Core: noun, the most important part of a thing, the essence; from the Latin cor, meaning heart.

Click for Main Weblog

  Needless Commentary from Small-Town America  

   
The Weblog at The View from the Core - Sun. 08/01/04 08:13:15 AM
   
         
         
   

Three by Ely II

Poems from Sacred Paintings.

"This publication features twelve silkscreen prints by Martha Ann Walker and interpretive poems by Marie Schmitt Ely, and explanatory notes by E. Boyd Hall. The prints are renditions of 18th century paintings done by Franciscan missionaries. Because the original paintings were based oil canvases brought from Mexico on mission supply caravans. The silkscreen reproductions are meant to reconstruct the original paintings done in vegetable dyes on animal skins (chiefly deerskin). Since the originals are severely faded, the silkscreen print is an attempt to reconstruct its color and feel as closely as possible. The blank verse poems are written from the viewpoint of former users of the paintings."

St. John NepomuceneSt. John Nepomucene

In jaded courts of kings and emperors
Too oft is perfidy the rule.
To curry favor, man will sell his soul,
Betray his vows, and thus demean his God.
Bohemia, where Wenceslaus was king,
Had often seen this proved. The king was proud,
And jealous of his power, mistrustful
Of his queen. He sought in eager hate to find
The proof of what his fevered mind had built,
Into an edifice of vast proportions.
Confessor to the queen, San Juan Nepomuceno
Was called to Wenceslaus and told to break
The holy silence which the penitent received
When to her God she bared her sins.
But John was true, and stood steadfast
'Gainst desecration of his vows.
They tortured him with rack and fire —
Such was the frantic furor of the king —
To no avail. Nor for his constant virtue
Was John praised, but died a martyr's death.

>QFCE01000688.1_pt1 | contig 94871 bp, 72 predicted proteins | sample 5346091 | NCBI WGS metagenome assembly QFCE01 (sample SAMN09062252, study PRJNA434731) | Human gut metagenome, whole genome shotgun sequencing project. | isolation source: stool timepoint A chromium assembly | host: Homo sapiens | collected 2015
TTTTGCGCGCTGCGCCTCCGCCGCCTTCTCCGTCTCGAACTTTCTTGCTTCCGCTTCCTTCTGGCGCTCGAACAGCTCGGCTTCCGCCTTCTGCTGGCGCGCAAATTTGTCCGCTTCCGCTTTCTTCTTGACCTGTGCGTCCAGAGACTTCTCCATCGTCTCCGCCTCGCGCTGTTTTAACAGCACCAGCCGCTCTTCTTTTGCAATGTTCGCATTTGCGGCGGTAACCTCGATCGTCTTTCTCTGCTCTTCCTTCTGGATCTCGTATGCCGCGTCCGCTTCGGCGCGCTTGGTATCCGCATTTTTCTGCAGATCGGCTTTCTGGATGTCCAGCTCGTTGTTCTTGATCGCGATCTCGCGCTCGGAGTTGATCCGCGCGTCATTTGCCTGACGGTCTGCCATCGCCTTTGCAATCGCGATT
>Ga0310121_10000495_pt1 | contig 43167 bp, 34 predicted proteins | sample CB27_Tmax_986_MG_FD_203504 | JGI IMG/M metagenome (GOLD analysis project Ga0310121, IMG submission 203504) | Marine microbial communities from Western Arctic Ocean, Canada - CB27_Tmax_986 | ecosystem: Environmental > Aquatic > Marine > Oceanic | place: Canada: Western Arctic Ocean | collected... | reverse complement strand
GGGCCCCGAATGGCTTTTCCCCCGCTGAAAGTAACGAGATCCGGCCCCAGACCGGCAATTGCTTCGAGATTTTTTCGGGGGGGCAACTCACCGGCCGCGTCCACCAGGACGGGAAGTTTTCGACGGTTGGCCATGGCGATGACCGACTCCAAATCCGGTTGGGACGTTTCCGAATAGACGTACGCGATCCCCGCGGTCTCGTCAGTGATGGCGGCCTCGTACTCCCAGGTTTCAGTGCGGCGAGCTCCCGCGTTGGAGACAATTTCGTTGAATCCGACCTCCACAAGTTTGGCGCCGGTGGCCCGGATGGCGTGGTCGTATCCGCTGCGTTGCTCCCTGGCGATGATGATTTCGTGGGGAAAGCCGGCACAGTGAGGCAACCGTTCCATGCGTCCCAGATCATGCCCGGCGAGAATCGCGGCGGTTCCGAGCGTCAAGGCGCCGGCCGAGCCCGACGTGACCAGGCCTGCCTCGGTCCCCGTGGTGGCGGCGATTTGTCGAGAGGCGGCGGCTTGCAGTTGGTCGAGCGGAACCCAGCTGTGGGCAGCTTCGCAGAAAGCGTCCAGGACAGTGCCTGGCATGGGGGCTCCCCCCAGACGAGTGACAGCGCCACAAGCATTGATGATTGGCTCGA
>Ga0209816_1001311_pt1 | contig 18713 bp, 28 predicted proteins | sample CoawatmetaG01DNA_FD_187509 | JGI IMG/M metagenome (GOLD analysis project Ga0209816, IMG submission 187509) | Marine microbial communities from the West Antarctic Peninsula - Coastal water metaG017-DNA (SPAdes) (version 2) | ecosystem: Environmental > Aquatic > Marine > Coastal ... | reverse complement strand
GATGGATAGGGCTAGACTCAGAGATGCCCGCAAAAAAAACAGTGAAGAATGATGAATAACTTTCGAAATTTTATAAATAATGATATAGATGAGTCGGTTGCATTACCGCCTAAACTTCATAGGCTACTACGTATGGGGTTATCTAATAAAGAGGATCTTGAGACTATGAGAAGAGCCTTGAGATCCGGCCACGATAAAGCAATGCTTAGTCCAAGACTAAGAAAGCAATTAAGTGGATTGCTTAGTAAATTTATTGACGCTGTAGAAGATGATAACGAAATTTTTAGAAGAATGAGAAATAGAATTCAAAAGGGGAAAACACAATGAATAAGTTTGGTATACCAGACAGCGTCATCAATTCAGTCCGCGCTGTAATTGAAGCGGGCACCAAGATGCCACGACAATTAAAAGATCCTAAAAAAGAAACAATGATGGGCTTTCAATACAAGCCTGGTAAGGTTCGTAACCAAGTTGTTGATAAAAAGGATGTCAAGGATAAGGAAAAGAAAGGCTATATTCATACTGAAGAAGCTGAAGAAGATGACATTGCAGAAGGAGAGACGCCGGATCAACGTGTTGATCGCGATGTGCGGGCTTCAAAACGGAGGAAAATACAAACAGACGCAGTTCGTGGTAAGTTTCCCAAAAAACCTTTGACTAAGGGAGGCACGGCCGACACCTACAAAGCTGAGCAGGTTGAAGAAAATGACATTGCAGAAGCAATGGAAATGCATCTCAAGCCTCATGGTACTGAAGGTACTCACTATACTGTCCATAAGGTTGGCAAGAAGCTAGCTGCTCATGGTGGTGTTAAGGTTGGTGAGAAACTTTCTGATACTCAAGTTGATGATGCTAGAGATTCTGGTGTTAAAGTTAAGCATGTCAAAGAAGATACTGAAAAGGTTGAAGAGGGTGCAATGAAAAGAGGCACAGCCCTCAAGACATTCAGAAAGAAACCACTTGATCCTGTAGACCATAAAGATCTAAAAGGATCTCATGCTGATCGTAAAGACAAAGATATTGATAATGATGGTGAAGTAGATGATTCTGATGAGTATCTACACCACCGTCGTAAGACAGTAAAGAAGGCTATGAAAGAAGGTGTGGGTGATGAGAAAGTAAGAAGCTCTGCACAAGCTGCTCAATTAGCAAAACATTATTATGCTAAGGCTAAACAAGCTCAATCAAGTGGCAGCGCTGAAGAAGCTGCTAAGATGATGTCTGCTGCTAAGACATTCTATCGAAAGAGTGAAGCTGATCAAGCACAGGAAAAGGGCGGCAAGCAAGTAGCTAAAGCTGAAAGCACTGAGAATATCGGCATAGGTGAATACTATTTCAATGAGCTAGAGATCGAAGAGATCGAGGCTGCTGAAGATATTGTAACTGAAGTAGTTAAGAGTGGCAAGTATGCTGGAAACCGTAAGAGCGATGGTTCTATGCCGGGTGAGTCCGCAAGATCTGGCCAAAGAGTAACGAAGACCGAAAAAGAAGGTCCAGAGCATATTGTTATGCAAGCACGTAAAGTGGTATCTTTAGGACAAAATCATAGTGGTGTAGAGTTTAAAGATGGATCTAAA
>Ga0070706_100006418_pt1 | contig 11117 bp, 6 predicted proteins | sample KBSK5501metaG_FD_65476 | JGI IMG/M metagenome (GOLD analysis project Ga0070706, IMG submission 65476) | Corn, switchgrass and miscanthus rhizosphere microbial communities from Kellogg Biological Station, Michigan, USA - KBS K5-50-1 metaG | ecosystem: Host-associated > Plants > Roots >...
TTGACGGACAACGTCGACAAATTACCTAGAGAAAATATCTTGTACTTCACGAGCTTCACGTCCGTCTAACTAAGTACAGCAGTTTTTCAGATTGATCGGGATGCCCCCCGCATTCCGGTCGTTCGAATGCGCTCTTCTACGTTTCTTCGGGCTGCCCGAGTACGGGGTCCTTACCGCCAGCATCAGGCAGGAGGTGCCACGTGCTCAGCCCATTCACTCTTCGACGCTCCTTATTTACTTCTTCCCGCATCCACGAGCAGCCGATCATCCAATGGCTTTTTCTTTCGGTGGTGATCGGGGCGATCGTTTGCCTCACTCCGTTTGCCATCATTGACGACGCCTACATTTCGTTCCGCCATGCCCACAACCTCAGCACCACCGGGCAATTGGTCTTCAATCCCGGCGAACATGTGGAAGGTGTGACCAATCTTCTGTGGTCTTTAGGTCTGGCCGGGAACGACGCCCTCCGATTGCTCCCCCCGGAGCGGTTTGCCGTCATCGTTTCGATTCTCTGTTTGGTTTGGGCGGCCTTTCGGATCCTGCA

King Wenceslaus was foiled again,
For over San Juan's floating corpse there glowed
A light so bright and pure it filled the sky.
The people, loyal, humble, full of faith,
Defied the king and claimed the saint for theirs.
The honored him — and so his story lived.

Bohemia to Mexico — his fame
Has spanned six hundred years and many miles,
And counsels us to hold in highest trust
The wise discretionary use of words,
The honor due a vow.

St. BarbaraSt. Barbara

St. Barbara clasps a tower in her arm;
'Twas here she found the holy mystery
Of faith, and clasped it to her youthful soul.
Her father held her prisoned deep within,
But she had workmen carve three windows there
To symbolize the Holy Trinity.
In furious rage he sought to capture her
But angels bore her safe away from him.
A shepherd told him of her hiding place,
And he denounced her to the Roman wolves.
In spite of awful torture she endured
She would not yield to pain nor fear;
Staunch in her faith she gained at length the crown
Of martyrdom, and carries thus the palm.
Her earthly father dealt the blow
Which severed that fair head, and sent her soul
To rich rewards her Heavenly Father held.
Communion of the spirit gave her strength
And sustenance to bear her heavy woes;
Thus artists picture her with chalice in
Her hand, and gleaming Host above.

Saint Barbara is patroness of those
Who fashion armor, and she speeds the hands
Of those who haste to fortify their Lands.
She watches too, when thunder rumbles loud
And lightening flashes bright. Her steady faith
Stands as a tower of strength; her shining deeds
Show us the windows through to heaven.

St. John the BaptistSt. John the Baptist

A comely man, with naught of arrogance
Or pride of self, nor yet desire for wealth,
He said he only came to lead the way,
To urge repentance of our sins;
He wished to take us by the hand
And baptize us to wash our guilt away.
His preaching had a desert tang, of strength
And fervor hardly won, but rooted deep.
He wore a tunic made of camel's hair
And cloak of some poor stuff. His staff was rough,
And bore the legend of the heartfelt words
He spoke when first he met his Lord
And baptised him: "Behold the Lamb of God!"
And from that time, he urged upon us more
And ever more a firmer sorrow
For our sins. Sometimes we'd think we saw a Lamb
Beside him there, with shining fleece, and face
Of such pure light we'd blink and scare could look.

Yea — John was strange and strong —
He stood alone and spoke his words with fire.

Sacred Paintings on Skin (1944), interpretive poems by Marie Schmitt Ely.

Herb Ely is putting his mother's poems on line, including the poetry in Sacred Paintings.

See also Three by Ely I: Poems from Sacred Paintings.

Lane Core Jr. CIW P — Sun. 08/01/04 08:13:15 AM
Categorized as Literary & Religious & Sunday Poetry Series.

   
         
         

The Blog from the Core © 2002-2008 E. L. Core. All rights reserved.

  Needless Commentary from Small-Town America  


The View from the Core, and all original material, © 2002-2004 E. L. Core. All rights reserved.

Cor ad cor loquitur J. H. Newman — “Heart speaks to heart”